The Seattle Center Monorail is once again not running.  Apparently, one train has a mysterious mechanical problem while the other is in renovation.

For all its recent technical unreliability, on the rare occasions I’ve had to ride it, I find the view of the city from that height to be astonishingly beautiful.  In practice, however, when I’m trying to get from downtown to Seattle Center, if my choice is a free transfer to the #2 or a $2 monorail ride, being thrifty wins out.

This is just idle wishing (in light of the inevitable financial issues), but it’d be nice if they could unify the fare structure and therefore honor transfers.  Maybe when the Metro fare hits $2?

7 Replies to “Monorail Problems”

  1. I’d ride it constantly if I could get a transfer. I work downtown and live up on the hill, so the only way to take it is to walk up the hill or pay twice.

  2. “This is just idle wishing (in light of the inevitable financial issues), but it’d be nice if they could unify the fare structure and therefore honor transfers.”

    I wish they would since it would convince many more of just what a crappy kind of transport this is.

  3. Elevated trains, whether they be Monorail, Light Rail, or Metro, are a double-edged sword. They also highlight a classic economics principle known as externalities.

    Pro for elevated trains is the view. Martin makes a point. It’s gorgeous from up there. This is true in general, but 10 times as true in Seattle. We live in a city with Amazing views in every direction, but especially on the west edge. I hate to bring it up (like saying Macbeth in a theatre), but if we think about the Green Line project, it essentially traveled down an amazing view corridor. The entire length of the route would have had a view, and most of it would have been a better view as you got away from the skyscrapers and could actually see over the rooftops. You want to talk about encouraging ridership. Given an elevated train along that route, why would anybody drive? People would ride it for fun (thus spreading the benefit out over more people and reducing costs).

    I bring it up, because, come ST3, we are going to be talking about light rail along that same corridor, and when we do, we will need to talk about: surface, tunnel, or elevated.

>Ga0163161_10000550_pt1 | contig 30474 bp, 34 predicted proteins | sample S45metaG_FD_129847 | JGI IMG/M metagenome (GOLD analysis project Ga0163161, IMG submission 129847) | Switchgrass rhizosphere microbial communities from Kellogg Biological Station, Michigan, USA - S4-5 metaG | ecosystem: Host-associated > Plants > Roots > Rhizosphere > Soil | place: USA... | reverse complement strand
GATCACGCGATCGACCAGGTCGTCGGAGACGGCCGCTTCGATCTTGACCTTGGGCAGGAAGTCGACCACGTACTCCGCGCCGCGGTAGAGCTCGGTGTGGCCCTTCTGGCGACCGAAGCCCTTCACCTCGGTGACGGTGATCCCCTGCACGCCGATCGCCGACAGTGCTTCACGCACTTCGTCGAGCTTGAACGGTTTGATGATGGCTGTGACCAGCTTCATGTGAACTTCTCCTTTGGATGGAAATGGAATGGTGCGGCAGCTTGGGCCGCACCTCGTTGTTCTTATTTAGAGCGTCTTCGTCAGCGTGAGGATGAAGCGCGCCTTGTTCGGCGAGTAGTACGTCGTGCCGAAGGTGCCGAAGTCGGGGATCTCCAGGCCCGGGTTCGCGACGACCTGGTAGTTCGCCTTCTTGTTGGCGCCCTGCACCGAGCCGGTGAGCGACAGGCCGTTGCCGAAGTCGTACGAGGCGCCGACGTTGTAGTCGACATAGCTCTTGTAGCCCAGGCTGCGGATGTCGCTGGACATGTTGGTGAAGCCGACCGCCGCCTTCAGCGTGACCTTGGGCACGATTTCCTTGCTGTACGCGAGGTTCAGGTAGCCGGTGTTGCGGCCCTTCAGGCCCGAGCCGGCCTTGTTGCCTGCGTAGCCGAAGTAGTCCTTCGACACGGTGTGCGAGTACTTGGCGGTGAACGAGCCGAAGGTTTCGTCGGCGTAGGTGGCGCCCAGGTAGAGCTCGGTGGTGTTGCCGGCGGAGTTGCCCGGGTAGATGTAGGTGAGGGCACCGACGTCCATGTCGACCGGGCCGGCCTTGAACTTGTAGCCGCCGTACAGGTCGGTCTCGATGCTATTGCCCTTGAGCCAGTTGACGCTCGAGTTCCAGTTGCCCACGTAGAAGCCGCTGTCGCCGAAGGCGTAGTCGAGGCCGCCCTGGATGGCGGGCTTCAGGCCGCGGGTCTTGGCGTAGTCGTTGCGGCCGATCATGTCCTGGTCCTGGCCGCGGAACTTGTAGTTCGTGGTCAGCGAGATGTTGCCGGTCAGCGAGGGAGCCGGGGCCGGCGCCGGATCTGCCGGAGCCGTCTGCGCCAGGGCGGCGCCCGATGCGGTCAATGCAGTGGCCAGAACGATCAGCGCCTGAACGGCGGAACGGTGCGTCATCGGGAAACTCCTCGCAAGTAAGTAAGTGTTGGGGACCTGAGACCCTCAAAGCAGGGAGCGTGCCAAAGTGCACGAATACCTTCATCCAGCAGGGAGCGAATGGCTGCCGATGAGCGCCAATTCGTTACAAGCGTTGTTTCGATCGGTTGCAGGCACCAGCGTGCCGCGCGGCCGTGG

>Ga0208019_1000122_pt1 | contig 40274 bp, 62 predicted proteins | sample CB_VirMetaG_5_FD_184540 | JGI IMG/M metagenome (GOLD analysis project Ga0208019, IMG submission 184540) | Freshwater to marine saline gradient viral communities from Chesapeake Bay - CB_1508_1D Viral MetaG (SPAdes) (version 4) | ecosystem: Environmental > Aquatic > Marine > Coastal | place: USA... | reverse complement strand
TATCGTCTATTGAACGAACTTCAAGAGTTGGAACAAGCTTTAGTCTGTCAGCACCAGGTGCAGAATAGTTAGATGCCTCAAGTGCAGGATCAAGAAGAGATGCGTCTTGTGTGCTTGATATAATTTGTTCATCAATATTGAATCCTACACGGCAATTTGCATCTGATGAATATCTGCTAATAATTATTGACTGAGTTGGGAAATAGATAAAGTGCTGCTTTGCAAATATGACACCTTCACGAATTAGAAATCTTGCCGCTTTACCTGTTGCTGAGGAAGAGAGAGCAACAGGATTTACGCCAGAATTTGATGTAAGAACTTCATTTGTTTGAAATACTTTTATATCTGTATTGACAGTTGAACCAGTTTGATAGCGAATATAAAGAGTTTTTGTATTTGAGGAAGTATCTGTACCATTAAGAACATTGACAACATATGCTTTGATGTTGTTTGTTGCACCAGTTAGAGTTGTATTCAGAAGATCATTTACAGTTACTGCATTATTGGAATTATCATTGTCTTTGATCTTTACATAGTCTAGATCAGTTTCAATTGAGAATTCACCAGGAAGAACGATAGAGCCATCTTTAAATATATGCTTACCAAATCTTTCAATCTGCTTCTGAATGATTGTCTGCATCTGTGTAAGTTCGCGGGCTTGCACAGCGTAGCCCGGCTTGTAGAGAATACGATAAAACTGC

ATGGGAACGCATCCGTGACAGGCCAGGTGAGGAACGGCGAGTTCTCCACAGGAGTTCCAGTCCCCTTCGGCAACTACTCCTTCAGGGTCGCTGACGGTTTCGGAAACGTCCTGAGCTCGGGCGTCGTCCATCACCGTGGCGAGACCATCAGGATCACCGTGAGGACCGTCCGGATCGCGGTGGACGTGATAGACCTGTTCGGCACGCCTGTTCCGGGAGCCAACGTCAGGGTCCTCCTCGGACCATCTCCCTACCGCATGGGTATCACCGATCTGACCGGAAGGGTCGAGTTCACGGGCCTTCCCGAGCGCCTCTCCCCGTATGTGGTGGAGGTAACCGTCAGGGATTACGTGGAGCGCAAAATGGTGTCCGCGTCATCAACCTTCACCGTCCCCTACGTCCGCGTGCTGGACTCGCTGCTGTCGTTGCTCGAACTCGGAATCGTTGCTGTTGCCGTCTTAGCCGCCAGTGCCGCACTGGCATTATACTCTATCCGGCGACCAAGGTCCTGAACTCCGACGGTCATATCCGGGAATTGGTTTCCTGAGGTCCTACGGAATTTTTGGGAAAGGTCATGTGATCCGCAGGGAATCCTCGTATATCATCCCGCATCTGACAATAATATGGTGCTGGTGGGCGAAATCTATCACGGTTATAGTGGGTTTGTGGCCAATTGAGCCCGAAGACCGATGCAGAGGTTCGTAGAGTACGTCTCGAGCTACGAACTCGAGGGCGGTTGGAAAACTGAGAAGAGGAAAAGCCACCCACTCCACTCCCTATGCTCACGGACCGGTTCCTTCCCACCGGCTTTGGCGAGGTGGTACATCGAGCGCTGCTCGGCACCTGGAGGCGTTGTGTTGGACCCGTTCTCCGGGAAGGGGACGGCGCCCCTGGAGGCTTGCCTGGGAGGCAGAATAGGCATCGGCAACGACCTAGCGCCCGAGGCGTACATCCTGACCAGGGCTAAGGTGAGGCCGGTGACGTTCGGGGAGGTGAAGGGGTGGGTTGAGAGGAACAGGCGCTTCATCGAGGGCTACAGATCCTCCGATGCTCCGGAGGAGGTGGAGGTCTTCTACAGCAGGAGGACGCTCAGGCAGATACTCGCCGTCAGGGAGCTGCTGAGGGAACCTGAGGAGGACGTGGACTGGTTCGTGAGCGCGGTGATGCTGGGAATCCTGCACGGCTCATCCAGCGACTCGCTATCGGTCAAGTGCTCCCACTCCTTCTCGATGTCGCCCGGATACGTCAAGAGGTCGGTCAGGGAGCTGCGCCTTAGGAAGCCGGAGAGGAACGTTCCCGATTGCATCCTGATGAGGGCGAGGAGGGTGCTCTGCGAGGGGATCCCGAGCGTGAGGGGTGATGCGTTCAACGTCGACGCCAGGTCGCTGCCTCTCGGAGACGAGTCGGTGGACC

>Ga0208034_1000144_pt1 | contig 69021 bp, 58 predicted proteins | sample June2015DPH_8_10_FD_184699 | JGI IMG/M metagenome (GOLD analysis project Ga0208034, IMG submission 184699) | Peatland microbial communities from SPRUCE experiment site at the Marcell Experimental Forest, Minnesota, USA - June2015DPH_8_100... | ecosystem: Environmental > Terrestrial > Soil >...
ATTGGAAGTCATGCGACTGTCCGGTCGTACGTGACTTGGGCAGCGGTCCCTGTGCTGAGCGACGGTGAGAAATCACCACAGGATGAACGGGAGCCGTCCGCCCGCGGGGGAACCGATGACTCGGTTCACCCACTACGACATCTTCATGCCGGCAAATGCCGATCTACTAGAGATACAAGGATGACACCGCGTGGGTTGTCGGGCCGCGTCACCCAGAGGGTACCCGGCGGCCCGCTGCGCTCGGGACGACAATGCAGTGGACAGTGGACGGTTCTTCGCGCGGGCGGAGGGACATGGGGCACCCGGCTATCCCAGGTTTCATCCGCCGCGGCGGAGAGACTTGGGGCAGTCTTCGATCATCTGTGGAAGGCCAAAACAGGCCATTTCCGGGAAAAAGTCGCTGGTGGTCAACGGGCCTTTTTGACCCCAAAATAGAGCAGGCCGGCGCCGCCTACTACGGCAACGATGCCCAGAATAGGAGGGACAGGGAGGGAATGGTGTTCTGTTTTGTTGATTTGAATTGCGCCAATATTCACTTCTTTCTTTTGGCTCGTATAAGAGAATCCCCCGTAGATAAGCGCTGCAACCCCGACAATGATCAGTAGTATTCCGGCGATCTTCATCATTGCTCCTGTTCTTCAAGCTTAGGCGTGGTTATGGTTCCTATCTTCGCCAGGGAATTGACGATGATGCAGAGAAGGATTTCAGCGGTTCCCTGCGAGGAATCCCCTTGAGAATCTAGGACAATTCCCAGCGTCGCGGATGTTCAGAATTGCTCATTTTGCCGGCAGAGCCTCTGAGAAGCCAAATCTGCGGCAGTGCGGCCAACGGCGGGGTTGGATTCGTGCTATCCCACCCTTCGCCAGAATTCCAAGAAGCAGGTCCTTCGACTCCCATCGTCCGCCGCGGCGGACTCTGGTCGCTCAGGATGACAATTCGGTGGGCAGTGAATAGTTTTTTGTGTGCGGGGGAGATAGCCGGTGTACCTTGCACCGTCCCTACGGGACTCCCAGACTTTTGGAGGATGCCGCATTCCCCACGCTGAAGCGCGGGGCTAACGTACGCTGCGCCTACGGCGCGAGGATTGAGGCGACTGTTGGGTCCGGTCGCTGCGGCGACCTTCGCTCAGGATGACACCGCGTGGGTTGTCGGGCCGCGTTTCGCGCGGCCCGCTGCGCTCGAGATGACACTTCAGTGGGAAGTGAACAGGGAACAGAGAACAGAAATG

Another major benefit of an elevated train is that it’s easy to see from the street. People don’t need a subway map, they can just see where the train is. They see the track and can follow it to a station. Finally as great as subways are, nobody really likes traveling in a dark cave underground. So riders substantially prefer an elevated train. They are also, mile for mile cheaper than tunnels.

    That’s the one edge. The other side of the issue is the thing I keep bringing up, probably to the point of driving you all crazy: Transit Oriented Development.

    While people would rather ride an elevated train, people wouldn’t rather live near one, or even walk near one. That’s the externality. As quiet as light rail is, a train is going to make noise, and an elevated train is going to cast a shadow and make the pedestrian environment around it much less desirable. Try walking along side the monorail and you’ll see what I’m talking about. As far as land values are concerned, the value of rapid transit is probably enough to overcome these externalities and be a net positive for the land near the stations, but not so for the land in between the stations, an elevated train could end up decreasing land values and development in the in-between areas.

    Density and TOD is really important, because if people can’t get to the train, they won’t ride it, plain and simple. I lived in Vancouver, BC for a year and I rode Skytrain one time, and that was to show it off to a friend who was visiting. On the other hand, I rode the bus every day. Why? Because as cool as the train is, it wasn’t where I needed to go. If we are going to get our money’s worth out of this light rail thing, we’ve got to build out the density around the stations.

    So which is better? I’m not sure, but I think it’s a great thing to be talking about, especially now, while ST3 is still in the future and we have a real chance to influence how it takes form, but if we wait until they are breaking ground, it will be too late.

    Take the Rainier Valley line for example. According to the ST staff that I have spoken to about it, one of the major motivations for going with a surface route rather than a tunnel route was that “the community” meaning the tiny fraction of the community that showed up and thought about this stuff early, said they wanted a surface solution. Obviously, cost helped make that decision, but now, a lot of people are wishing we had fought harder for grade separation when we had the chance.

    Well, we have the chance to get ST3 right, if we start thinking about, discussing, and advocating around these issues today.

    Oh yes, and what ever will happen to the monorail when we build out ST3?

    1. Your ST staff about Rainier Valley told you a lie. Just go to the Times and do some research. The Rainier Valley was FIGHTING tooth-and-nail for a tunnel but ST said that it cost too much.

  4. They don’t even need to have the same fare; the water taxi is $3 yet they somehow manage to accept transfers and passes. (And it’s even more touristy than the monorail.)

  5. Do you think the monorail will ever add a stop in Belltown (like 5th and Bell)? I think that’d be a good idea! It’d give the growing Belltown/Denny Triangle area a nice option.

  6. That photograph is beautiful.

    I think you should have the monorail website publish it on the site. The one they have is not nearly as good of a graphic.

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